My basic-lab work requires an above-average amount of dexterity, and I did not fully appreciate the spatial skills it requires until I had a rotating grad student last fall. Student was utterly unable to acquire the very-basic foundational skills with equipment that our scientific work relies on. Three months into the rotation, student was still intimidated by this task (analogous to pipetting, maybe) and unable to perform it in any reasonable amount of time. I am still torn about whether I should have persevered, but I discouraged student from staying because student’s intellectual grasp of concepts was also lacking. I’m sure with 2-3x the normal amount of time and work, it might have been ok? Should I have just been patient? I came the conclusion that I should not encourage it, but rather advise student to seek a line of research better suited to student’s skills.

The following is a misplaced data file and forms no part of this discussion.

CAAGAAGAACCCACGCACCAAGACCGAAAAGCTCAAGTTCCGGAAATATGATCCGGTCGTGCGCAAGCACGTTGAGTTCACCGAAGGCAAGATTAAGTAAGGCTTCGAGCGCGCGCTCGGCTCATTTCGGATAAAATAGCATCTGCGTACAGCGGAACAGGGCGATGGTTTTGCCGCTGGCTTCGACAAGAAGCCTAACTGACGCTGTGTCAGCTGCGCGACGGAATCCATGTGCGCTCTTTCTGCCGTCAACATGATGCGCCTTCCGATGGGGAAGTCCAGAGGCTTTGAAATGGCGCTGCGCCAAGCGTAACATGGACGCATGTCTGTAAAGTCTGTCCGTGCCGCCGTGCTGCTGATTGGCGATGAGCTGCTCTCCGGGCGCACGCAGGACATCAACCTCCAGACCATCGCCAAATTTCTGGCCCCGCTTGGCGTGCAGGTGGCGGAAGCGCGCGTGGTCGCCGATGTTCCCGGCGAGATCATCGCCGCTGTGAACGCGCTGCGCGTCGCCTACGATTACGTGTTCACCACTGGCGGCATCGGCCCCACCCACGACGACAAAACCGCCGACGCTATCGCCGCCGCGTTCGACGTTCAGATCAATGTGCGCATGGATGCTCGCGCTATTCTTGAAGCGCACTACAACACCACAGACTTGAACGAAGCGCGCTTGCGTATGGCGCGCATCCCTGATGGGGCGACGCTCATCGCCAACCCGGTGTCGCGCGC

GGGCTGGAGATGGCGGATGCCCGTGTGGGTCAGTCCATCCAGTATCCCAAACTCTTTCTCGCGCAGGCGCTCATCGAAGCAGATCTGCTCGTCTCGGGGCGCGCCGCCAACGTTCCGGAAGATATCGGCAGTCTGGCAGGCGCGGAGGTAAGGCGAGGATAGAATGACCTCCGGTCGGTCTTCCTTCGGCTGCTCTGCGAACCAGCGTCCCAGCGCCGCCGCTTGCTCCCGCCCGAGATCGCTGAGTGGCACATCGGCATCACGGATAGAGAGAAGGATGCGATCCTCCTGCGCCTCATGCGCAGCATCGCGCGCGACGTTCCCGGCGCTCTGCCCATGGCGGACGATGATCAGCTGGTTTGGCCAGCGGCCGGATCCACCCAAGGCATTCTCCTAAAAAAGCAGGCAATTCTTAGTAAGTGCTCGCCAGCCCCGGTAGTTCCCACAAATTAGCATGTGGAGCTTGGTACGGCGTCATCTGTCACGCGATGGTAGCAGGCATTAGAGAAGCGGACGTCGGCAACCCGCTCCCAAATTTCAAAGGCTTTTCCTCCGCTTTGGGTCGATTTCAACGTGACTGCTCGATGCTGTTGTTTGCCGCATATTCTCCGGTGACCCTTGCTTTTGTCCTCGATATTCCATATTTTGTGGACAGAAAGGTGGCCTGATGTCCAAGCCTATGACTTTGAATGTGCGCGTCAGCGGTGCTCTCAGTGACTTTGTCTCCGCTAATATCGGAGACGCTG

I’m having trouble seeing why this is any different from being “mentally” incompatible with a career. Is it because we think that physical skills or challenges can be overcome but not mental ones? Or that the physical demands of a job are not as important as the mental requirements? There are a lot of unspoken assumptions here that maybe need to be unpacked….
I think that the advice a trainee gets should be the same, regardless of whether the “incompatibility” is physical or mental. Deciding when to encourage and when to be painfully blunt will always be a difficult decision.
I think that, rightly or wrongly, it really is that we perceive intellectual abilities to be innate and physical abilities to be modifiable. It changes our approach to challenges.